At least 14 Nepalis were killed and another five were injured in a suicide bomb attack by Taliban in war-stricken Afghanistan’s capital Kabul early Monday morning. Initial reports say that the Nepalis killed and injured in the attack were working as security guards for the Canadian Embassy in Kabul. The minibus they were travelling in to reach the embassy was attacked at 5:40 am (Afghan time), minutes after it came out of the camp they were living in.

It’s time to mourn the deaths and wish for the speedy recovery of the injured. However, it’s also the time to ask a few simple questions: Why are Nepalis being allowed to work in countries like Afghanistan and Iraq which are unsafe for anybody and everybody? What has the government done to prevent Nepalis from going to these countries and work there risking their lives?

Government officials say that the government allows only those Nepali migrant workers who will work as security guards, especially for UN and diplomatic missions, to go to Afghanistan and that Nepalis going there for other jobs are not allowed to go. They further argue that even those Nepalis aspiring to work as security guards in Afghanistan are allowed to go to only the “green zones” or in other words, areas that are safer from such attacks. This policy of the government is not satisfactory at all, to say the least.

According to our government, Kabul lies in the so-called “green zone!”

Afghanistan is a country where blasts or gunfights occur almost on a daily basis. Almost everybody in Nepal, the government included, knows that even suicide attacks are quite common there. In fact, such attacks, as illustrated by today’s bombing, have become the norm there. Today’s attack was the first attack in Kabul since the start of the holy fasting month of Ramadan two weeks ago. The last attack in the Afghan capital on 19 April left 64 dead and more than 340 wounded.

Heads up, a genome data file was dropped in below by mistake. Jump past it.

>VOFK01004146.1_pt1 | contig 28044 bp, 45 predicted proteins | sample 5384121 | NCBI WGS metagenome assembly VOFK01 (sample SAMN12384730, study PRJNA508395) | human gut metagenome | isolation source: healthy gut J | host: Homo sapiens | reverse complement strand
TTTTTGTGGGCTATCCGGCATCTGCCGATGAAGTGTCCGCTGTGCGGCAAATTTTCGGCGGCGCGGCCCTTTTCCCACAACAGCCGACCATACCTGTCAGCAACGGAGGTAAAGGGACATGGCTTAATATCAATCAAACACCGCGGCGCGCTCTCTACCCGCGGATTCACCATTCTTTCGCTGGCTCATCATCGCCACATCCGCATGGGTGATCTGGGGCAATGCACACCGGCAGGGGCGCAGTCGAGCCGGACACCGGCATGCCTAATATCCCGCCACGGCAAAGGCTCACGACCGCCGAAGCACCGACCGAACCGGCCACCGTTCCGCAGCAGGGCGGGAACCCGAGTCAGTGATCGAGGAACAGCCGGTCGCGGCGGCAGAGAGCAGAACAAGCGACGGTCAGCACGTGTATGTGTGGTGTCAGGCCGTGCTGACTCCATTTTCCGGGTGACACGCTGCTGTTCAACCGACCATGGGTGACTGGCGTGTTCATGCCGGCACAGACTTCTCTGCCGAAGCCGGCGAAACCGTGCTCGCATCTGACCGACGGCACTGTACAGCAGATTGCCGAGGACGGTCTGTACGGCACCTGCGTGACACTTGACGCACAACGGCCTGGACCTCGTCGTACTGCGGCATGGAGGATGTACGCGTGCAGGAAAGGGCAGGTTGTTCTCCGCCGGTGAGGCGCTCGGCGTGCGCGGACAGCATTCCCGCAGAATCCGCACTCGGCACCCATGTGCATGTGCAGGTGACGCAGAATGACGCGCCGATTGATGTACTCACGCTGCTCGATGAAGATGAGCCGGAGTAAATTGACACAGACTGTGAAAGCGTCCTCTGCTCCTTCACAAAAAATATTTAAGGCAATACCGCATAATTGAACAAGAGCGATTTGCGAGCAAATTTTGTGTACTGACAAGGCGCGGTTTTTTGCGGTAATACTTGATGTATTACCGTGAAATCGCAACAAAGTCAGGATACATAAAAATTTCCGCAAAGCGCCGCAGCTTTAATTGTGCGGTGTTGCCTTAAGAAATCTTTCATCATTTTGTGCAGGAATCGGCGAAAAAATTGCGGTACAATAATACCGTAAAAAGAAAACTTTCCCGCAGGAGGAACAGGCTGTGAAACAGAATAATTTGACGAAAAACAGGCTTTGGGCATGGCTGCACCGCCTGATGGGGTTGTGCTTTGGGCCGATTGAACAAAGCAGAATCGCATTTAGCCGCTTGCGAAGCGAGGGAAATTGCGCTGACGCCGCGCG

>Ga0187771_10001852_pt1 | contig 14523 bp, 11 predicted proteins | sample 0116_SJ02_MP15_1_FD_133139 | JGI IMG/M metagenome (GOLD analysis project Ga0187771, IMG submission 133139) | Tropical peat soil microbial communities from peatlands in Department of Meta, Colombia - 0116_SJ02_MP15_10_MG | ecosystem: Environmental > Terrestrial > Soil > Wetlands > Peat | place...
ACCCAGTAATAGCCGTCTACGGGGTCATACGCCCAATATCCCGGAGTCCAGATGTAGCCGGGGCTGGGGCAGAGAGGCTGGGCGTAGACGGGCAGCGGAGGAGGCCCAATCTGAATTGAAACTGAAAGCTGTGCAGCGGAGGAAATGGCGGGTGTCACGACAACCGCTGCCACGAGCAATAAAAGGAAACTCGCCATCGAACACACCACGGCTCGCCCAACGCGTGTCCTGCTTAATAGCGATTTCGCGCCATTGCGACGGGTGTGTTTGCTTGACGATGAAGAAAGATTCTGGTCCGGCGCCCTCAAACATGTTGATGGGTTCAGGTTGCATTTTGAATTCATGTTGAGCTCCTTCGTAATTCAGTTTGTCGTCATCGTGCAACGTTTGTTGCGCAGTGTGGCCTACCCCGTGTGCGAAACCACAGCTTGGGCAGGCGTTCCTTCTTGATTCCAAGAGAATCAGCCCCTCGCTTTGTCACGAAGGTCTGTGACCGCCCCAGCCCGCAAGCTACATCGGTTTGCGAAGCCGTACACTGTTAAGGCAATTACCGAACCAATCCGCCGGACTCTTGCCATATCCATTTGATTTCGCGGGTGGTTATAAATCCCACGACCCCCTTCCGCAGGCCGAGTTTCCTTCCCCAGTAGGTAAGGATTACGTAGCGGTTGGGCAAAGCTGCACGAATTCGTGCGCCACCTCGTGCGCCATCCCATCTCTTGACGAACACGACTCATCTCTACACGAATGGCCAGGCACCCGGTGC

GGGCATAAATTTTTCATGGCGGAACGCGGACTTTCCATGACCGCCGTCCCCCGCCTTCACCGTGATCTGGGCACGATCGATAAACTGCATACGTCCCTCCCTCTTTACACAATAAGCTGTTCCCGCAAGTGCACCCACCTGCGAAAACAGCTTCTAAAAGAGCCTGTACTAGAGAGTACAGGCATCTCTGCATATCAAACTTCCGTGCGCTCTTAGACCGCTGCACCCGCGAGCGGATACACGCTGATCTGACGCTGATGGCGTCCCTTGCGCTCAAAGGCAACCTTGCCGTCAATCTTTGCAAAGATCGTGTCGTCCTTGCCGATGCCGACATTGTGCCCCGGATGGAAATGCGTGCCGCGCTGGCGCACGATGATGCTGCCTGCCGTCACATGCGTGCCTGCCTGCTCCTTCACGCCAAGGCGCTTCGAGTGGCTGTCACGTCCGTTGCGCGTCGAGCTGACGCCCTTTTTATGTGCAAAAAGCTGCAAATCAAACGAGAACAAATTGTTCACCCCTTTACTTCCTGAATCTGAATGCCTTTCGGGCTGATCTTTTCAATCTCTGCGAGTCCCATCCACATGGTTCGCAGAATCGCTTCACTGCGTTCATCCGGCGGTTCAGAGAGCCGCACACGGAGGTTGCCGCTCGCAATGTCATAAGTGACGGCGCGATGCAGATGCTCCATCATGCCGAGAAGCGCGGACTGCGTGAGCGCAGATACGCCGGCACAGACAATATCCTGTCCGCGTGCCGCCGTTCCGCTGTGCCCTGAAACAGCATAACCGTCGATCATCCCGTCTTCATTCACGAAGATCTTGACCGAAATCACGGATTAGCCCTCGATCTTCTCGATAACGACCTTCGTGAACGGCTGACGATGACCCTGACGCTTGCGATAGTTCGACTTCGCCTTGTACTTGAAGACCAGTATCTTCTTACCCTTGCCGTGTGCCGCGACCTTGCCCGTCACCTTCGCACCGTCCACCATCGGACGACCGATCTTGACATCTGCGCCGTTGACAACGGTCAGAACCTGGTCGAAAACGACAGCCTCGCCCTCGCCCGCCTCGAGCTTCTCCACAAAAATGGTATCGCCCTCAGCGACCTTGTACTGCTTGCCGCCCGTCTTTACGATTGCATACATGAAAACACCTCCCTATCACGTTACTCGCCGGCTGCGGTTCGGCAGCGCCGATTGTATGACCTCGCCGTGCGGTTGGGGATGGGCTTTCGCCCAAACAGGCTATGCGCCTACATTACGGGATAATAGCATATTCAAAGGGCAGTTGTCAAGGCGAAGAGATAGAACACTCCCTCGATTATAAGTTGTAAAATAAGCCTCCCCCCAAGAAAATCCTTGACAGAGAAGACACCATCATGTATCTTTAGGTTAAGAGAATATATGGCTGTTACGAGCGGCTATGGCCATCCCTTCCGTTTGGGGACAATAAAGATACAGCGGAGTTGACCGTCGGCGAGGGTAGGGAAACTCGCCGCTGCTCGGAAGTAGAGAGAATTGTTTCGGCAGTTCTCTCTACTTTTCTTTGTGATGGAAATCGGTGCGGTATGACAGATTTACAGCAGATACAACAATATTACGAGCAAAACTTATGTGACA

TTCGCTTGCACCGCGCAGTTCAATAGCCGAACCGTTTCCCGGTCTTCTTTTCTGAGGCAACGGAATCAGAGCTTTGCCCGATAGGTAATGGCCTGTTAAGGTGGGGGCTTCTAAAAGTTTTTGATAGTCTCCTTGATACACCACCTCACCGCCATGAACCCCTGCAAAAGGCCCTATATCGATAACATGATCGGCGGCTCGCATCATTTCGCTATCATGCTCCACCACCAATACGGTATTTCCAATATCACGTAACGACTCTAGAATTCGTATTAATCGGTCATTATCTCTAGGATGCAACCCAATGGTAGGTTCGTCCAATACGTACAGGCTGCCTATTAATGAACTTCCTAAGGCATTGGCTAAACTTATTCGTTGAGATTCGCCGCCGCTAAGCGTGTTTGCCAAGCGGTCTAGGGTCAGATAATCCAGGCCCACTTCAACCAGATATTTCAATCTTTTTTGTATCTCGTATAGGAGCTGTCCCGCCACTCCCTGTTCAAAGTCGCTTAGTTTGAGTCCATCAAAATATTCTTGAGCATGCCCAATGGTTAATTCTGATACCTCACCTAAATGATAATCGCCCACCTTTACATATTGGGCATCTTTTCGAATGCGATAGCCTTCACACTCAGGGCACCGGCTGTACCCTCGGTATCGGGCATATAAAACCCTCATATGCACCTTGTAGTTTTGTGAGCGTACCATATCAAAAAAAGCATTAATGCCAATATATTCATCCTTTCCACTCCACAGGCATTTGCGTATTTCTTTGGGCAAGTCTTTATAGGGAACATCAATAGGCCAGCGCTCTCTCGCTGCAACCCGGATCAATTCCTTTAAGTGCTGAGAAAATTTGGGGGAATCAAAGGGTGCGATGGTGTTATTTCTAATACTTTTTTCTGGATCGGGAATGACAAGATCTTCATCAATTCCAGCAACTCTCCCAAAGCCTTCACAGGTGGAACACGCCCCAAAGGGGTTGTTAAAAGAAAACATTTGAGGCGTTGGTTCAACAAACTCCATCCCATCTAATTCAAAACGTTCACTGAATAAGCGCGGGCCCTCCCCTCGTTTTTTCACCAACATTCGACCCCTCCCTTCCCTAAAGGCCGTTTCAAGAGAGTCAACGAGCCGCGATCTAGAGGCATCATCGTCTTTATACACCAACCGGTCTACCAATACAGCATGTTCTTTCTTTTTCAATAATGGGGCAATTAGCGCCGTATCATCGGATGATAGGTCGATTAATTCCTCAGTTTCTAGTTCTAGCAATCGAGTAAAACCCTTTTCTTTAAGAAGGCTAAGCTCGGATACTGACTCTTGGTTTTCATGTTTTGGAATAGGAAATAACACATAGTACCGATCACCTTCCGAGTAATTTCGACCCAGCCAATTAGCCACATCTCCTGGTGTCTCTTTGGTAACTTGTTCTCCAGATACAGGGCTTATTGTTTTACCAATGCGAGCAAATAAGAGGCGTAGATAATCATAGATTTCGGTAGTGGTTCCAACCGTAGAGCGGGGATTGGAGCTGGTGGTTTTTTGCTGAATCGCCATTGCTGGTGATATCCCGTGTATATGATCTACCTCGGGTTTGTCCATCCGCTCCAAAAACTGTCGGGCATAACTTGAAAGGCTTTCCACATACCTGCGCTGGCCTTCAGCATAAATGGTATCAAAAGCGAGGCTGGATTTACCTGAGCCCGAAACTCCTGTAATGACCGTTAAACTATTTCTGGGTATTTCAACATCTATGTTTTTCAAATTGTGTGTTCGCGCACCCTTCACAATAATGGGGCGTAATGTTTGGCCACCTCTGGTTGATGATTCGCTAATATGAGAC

Almost all such attacks in Afghanistan are carried out by the Taliban, who have been waging an insurgency against the Western-backed Kabul government since they were ousted from power by a US-led invasion in late 2001. If the past 15 years are anything to go by, it would be wise to expect such attacks in the future as well. Because what the West calls terrorism is in fact patriotism for the brainwashed Taliban fighters. So, the conflict there is unlikely to come to an end anytime soon.

That leaves the choice with the Nepal government. According to reports, most of the Nepalis working as security guards in Afghanistan are former soldiers or security personnel. So, the argument that they are familiar with war-like situations and are ready to risk their lives may hold true. But this argument doesn’t mean that the government can shy away from its responsibility of preventing its citizens from going to countries like Afghanistan which have death traps lying in wait for anyone, anywhere and anytime.

In short, the message from today’s Kabul attack is loud and clear: Stop sending Nepalis there under any pretext. There are manpower companies in Nepal that are supplying security guards to foreign private companies which are stationing them at UN and diplomatic missions in war-stricken countries. The government should, without any delay, ask these companies to stop doing that or face action. Besides, the government should also launch awareness campaigns in the country that countries like Afghanistan are unsafe for any kind of job. Similarly, it should make arrangements for the safe return of those Nepalis who are already there.

Let’s hope everybody has learnt the lesson from today’s suicide attack.